Inquirer reading list

  • The jarring news last week that a gunman had rampaged through three spas in metro Atlanta and murdered eight people — six of them women of Asian descent — inspired me to write my Sunday column about the roots of a uniquely American tragedy. While prompting a long overdue conversation about racism, specifically targeting those of Asian heritage, the mass shooting also raised uncomfortable questions about violence against women and our bizarre gun laws. Why is it easier to purchase a gun in Georgia than to vote?

  • Over the weekend, I described my initial reaction to both the surge of unaccompanied minors crossing the southern U.S. border but also the media’s eagerness to brand the situation as a misstep by the Biden administration. Both top Republicans and the pundits who echoed them both predictably underplayed the outgoing Trump administration’s role in the border mess and ignored the implications for what matters most regarding refugees — respecting their human rights and dignity.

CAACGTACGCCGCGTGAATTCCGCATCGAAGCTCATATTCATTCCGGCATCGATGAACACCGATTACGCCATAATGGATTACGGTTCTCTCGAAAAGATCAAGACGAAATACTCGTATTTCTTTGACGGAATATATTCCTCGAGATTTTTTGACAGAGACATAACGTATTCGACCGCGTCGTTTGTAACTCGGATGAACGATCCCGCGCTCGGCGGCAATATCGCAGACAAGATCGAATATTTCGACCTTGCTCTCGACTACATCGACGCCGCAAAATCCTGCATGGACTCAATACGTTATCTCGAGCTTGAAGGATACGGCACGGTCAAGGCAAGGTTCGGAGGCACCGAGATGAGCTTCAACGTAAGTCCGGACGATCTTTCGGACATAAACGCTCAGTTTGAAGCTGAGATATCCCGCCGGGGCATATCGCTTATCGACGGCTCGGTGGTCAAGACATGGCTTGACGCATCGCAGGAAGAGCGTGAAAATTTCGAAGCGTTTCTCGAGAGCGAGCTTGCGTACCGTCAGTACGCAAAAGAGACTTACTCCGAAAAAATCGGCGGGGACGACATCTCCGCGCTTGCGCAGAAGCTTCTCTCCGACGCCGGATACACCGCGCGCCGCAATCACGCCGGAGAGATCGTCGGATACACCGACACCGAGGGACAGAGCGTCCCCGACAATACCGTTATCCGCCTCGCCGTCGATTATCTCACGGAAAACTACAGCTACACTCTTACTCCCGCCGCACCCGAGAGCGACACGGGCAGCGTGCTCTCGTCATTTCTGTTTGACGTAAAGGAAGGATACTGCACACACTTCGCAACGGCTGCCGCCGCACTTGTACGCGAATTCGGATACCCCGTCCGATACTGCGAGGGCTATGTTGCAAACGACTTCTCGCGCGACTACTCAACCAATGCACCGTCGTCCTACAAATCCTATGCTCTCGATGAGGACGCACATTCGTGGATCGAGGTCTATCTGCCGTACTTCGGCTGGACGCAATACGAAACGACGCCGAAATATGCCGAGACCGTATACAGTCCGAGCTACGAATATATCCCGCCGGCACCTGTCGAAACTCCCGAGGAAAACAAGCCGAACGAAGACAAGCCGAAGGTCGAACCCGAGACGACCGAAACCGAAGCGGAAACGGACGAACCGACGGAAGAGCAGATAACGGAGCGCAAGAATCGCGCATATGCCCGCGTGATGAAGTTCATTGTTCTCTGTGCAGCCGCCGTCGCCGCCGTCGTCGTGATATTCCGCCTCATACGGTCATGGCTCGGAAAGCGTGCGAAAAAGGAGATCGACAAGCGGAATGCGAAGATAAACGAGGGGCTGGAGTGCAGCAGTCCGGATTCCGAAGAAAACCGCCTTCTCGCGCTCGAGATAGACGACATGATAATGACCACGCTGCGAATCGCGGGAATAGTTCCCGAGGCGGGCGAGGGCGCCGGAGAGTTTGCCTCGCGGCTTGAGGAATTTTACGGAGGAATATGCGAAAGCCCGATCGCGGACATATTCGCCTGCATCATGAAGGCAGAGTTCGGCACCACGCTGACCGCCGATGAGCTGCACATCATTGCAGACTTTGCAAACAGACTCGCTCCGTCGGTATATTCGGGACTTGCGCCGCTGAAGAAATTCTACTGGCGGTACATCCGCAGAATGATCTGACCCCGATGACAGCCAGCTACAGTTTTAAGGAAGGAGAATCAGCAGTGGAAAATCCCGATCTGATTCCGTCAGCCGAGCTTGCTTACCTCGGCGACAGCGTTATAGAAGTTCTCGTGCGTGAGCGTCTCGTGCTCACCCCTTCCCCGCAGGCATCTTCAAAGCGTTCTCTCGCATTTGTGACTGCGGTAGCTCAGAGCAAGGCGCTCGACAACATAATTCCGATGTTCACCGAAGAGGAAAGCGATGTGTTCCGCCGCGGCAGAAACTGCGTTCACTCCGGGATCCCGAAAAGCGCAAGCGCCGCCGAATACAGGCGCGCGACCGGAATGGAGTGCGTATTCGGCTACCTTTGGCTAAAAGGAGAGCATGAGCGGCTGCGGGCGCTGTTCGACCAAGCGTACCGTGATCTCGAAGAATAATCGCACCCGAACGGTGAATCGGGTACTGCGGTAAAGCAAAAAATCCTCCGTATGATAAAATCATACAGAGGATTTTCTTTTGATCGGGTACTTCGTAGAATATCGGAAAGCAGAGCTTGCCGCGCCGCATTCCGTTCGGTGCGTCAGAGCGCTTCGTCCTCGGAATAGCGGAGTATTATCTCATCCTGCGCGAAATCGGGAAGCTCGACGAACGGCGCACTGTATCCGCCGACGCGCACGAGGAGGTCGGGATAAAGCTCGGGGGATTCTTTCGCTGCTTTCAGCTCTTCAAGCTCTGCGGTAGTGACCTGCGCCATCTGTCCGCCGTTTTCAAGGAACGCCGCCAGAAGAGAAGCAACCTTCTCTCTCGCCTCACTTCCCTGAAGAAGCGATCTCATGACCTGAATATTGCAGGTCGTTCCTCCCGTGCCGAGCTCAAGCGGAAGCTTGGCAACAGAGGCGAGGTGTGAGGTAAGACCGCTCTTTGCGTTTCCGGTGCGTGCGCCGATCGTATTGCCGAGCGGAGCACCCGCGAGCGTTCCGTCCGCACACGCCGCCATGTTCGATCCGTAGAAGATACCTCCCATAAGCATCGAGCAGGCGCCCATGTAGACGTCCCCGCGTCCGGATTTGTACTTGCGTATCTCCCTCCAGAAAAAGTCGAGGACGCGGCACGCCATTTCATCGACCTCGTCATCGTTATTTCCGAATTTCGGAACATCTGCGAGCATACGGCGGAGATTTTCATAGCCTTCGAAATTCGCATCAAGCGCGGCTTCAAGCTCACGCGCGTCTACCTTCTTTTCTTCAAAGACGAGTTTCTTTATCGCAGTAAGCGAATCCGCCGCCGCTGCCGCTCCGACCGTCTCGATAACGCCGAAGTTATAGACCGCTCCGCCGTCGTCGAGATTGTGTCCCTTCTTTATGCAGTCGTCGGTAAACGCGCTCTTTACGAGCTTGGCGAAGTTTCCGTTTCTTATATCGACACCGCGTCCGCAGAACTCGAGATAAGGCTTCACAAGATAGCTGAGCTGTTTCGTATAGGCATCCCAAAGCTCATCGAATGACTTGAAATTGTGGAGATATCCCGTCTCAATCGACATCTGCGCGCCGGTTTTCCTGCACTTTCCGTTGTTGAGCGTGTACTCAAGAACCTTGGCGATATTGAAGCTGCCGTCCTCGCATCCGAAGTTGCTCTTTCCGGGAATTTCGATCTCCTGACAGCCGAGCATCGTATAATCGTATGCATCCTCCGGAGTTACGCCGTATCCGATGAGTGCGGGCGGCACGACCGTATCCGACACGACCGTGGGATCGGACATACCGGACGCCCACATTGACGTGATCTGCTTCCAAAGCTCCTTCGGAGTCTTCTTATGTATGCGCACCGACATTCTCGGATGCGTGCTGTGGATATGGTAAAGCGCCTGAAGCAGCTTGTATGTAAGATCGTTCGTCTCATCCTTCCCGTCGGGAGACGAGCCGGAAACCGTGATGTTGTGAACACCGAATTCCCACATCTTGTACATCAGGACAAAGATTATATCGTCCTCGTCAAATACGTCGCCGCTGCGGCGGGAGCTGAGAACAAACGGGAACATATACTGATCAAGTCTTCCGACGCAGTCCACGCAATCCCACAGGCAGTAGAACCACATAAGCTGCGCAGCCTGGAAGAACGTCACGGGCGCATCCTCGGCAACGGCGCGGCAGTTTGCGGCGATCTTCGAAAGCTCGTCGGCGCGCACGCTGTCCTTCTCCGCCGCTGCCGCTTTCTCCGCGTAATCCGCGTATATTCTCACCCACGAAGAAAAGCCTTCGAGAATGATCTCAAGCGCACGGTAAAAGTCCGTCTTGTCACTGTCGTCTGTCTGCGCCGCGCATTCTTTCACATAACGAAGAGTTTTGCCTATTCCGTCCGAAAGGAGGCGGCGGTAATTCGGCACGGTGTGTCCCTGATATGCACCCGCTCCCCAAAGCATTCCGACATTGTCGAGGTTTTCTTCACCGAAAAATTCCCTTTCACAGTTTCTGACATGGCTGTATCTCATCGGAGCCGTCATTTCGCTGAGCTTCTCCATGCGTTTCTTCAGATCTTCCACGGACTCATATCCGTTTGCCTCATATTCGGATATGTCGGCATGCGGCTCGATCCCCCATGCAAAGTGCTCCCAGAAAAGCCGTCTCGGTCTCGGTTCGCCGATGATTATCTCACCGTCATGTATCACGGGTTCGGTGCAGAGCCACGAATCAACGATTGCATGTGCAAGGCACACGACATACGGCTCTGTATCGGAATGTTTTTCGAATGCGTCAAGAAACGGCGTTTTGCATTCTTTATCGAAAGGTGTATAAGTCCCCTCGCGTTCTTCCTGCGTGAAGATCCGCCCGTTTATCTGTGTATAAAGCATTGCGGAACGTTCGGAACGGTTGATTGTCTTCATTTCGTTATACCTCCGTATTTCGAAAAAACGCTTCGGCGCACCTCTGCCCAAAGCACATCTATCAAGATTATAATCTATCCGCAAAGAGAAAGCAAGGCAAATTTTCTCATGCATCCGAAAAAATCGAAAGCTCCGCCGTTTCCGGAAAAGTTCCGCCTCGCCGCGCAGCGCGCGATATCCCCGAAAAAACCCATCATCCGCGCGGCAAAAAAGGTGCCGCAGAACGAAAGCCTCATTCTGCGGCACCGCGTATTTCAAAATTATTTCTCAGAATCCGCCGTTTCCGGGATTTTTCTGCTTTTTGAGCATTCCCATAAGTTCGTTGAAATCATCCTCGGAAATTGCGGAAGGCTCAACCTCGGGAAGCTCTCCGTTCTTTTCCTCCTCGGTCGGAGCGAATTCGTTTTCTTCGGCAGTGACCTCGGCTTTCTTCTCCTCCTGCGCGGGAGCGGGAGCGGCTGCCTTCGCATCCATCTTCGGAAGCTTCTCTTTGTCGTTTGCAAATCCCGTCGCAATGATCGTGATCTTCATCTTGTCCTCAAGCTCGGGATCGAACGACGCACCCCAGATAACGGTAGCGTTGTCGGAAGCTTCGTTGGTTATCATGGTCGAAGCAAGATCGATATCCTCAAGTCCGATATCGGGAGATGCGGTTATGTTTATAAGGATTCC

• Dude, where’s my car? In Philadelphia, that’s not just a vaguely remembered movie title but a frequent lament of motorists who discover they’re the unexpected victim of a practice with the Orwellian name of “courtesy towing.” It’s when the city needs to quickly move your car for something like a street repaving or a film shooting, even though you’ve broken no law. You’ll be shocked, shocked to learn how carelessly this is done, with drivers — as expertly documented by The Inquirer’s William Bender — sometimes taking days to locate their vehicle. These local problems get ignored unless there’s local journalism. Please support what we do at The Inquirer by subscribing.